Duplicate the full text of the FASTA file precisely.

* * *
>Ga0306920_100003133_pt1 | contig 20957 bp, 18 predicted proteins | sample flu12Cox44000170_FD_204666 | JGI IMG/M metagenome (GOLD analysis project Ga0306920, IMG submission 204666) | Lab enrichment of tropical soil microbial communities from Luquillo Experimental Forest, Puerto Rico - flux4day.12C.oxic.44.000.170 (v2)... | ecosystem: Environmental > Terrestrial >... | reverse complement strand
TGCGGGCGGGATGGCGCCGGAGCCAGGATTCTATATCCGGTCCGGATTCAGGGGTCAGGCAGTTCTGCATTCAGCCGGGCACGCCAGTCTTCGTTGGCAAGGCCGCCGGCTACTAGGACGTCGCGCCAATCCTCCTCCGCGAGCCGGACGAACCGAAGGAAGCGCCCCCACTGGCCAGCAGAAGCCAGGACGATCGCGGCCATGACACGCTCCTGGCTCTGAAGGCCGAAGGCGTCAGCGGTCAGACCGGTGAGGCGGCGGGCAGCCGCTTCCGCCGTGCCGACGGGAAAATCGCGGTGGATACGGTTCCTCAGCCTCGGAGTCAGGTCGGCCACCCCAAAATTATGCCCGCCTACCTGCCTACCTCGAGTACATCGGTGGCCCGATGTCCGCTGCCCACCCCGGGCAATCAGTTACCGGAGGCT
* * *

>Ga0306920_100003133_pt1 | contig 20957 bp, 18 predicted proteins | sample flu12Cox44000170_FD_204666 | JGI IMG/M metagenome (GOLD analysis project Ga0306920, IMG submission 204666) | Lab enrichment of tropical soil microbial communities from Luquillo Experimental Forest, Puerto Rico - flux4day.12C.oxic.44.000.170 (v2)... | ecosystem: Environmental > Terrestrial >... | reverse complement strand
TGCGGGCGGGATGGCGCCGGAGCCAGGATTCTATATCCGGTCCGGATTCAGGGGTCAGGCAGTTCTGCATTCAGCCGGGCACGCCAGTCTTCGTTGGCAAGGCCGCCGGCTACTAGGACGTCGCGCCAATCCTCCTCCGCGAGCCGGACGAACCGAAGGAAGCGCCCCCACTGGCCAGCAGAAGCCAGGACGATCGCGGCCATGACACGCTCCTGGCTCTGAAGGCCGAAGGCGTCAGCGGTCAGACCGGTGAGGCGGCGGGCAGCCGCTTCCGCCGTGCCGACGGGAAAATCGCGGTGGATACGGTTCCTCAGCCTCGGAGTCAGGTCGGCCACCCCAAAATTATGCCCGCCTACCTGCCTACCTCGAGTACATCGGTGGCCCGATGTCCGCTGCCCACCCCGGGCAATCAGTTACCGGAGGCT